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How to have a successful job interview

Our co-hosts delve into the topic of hiring, discussing all aspects of the prospects and how to make a good first impression


In this episode of Inside EMS, co-hosts Chris Cebollero and Kelly Grayson discuss how to ensure a successful interview process when applying for a new job in EMS. When you step into a room for an interview, you need to put your best foot forward and present the best version of yourself, from deciding on the appropriate dress and appearance, to creating a comfortable setting, to knowing how to ask questions of your potential employer.

The episode also features a mock interview in which Cebollero poses as a potential employer interviewing Grayson.

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EMS mock interview

Our Inside EMS cohosts hold a mock EMS interview.

Cebollero: So Kelly, I want to thank you for coming to our agency and I’m sure you’re familiar with a little bit of the history. I think the first question that I want to ask you is why did you want to apply for ABC EMS Agency and what do you think you could bring to our organization?

Grayson: First, let me thank you for the time and the opportunity to you, Mr. Cebollero. The reason I applied at ABC EMS is simply because from my research, you guys seem to have the most progressive protocols. Your trucks and your employees look sharp and that seems to be the kind of organization I want to be a part of.

Cebollero: So as part of our agency, we have a vision and it’s important that we walk towards that vision every day. Our organization does want to be successful, Kelly. So I think if you now come into this organization, can it help us to reach success? How do you define success?

Grayson: I define success as personal growth and the growth of the people around me. If I stay at your agency 20 years and 20 years down the line, I’m a more passionate, clinically proficient, knowledgeable paramedic than I am today, then that will have been a success. But also, whoever I work with and impact along the way, from patients to partners, if they are better for my being here, then I’m going to define that as success as well.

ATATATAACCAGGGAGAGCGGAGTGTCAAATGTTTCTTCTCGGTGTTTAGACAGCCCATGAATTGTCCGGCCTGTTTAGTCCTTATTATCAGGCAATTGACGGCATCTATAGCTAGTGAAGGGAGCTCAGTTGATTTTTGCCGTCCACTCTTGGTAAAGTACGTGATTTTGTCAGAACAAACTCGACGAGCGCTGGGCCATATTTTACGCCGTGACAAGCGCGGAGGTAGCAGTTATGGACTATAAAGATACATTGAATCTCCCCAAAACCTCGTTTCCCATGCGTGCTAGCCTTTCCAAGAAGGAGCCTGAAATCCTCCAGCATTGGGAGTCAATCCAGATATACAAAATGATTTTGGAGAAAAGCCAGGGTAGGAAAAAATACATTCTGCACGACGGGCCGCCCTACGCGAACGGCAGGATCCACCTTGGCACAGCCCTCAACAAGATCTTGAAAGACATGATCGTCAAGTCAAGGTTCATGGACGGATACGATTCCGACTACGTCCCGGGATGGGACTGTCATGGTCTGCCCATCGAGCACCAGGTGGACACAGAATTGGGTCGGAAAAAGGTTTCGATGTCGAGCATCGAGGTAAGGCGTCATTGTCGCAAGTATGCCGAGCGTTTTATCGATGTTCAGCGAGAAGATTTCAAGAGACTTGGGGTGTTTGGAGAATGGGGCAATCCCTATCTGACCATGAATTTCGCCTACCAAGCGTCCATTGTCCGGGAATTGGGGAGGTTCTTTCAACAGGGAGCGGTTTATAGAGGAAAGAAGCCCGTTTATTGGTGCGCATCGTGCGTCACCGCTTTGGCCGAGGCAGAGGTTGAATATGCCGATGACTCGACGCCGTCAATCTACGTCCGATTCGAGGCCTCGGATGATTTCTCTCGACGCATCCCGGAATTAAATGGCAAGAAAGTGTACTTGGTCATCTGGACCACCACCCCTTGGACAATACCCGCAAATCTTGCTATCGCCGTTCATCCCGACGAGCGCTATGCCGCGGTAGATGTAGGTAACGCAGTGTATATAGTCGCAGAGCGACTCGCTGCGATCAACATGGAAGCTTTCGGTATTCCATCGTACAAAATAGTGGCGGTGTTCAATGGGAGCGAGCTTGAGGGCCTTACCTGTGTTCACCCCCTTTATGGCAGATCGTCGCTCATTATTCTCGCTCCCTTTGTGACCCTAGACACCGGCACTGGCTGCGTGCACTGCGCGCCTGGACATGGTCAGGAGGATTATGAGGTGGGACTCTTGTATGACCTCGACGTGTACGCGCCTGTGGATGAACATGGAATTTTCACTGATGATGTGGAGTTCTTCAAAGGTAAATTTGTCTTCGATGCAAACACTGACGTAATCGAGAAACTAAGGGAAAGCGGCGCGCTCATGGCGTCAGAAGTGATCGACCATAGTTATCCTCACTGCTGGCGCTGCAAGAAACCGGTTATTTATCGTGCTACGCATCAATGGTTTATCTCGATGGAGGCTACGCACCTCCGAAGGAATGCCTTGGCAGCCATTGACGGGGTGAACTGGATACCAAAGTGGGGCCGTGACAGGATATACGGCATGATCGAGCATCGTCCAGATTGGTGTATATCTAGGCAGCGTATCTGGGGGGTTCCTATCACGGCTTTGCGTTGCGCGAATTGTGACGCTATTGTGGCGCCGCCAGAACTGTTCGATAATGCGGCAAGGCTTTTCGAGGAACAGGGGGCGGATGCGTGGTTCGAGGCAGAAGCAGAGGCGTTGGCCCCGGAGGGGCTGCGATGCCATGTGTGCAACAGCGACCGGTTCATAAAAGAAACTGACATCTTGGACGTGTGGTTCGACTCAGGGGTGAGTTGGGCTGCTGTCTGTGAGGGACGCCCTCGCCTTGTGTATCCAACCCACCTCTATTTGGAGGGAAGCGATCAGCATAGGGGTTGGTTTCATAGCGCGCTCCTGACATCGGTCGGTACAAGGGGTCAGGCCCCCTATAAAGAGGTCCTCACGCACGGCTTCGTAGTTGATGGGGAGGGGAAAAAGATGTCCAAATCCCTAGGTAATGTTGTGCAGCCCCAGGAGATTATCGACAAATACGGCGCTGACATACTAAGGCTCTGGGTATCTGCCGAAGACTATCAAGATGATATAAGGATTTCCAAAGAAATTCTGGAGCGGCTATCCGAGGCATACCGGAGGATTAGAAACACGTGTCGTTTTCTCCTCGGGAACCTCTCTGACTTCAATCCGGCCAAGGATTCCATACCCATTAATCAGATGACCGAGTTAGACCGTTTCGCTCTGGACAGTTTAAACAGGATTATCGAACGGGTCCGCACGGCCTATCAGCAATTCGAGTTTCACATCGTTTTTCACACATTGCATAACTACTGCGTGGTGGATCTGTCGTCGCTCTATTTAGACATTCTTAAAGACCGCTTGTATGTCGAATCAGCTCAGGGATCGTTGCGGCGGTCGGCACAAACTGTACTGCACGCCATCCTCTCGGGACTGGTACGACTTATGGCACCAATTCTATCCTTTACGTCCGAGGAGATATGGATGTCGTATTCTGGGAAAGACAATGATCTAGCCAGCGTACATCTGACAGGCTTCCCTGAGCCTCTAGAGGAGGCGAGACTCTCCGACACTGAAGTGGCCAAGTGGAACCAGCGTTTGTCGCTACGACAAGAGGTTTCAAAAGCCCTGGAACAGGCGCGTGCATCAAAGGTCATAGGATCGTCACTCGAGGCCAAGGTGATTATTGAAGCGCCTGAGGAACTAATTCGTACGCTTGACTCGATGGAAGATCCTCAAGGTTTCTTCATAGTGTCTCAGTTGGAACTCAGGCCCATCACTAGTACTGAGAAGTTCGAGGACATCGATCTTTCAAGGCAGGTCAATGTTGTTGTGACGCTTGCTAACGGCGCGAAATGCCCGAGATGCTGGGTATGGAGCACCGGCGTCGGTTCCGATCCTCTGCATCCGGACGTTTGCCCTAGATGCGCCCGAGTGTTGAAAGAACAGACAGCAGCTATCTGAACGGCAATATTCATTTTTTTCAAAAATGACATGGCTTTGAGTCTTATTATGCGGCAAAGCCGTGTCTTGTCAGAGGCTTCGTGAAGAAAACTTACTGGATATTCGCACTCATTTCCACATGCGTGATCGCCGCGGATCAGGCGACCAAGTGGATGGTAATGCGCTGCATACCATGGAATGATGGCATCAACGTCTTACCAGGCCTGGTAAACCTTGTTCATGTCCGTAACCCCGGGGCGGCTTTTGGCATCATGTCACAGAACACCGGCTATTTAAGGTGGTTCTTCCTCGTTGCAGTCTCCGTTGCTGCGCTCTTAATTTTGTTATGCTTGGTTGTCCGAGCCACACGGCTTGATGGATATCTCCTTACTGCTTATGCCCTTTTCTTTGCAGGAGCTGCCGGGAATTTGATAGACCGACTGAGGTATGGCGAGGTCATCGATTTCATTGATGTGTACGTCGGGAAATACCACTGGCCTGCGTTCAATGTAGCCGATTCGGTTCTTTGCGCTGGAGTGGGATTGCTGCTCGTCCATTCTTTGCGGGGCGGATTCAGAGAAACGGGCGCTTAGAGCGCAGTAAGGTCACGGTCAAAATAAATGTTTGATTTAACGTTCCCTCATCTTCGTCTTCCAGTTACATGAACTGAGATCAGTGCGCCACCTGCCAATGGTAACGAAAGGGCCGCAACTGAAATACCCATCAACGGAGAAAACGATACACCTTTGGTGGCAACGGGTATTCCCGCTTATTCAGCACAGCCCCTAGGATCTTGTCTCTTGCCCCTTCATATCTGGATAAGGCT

Cebollero: Well, part of that success really kind of deals with accountability. We have a playbook, our policy manual, we have protocols, we have procedures, and those are things that you’re going to need to be able to fit into as part of the organization. I mean, we want you to be able to feel like this organization is yours, we want you to feel that growth that you’re able to do that, but as we march towards the success, I’m going to need to hold you accountable. What’s the best way that you like to be held accountable to all the expectations that we have to work with here?

Grayson: Personally, I believe that if you have an issue with my performance or something I did, if you address it with me directly, I’m a big boy. I can handle criticism. I can even handle discipline and strive to do better in the future. What I dislike are agencies and leaders that kind of want to police you second-hand or delegate disciplinary tasks. If you had an issue with something I did, the best way to approach it with me is to address it with me directly when it happens and I will strive to correct the behavior.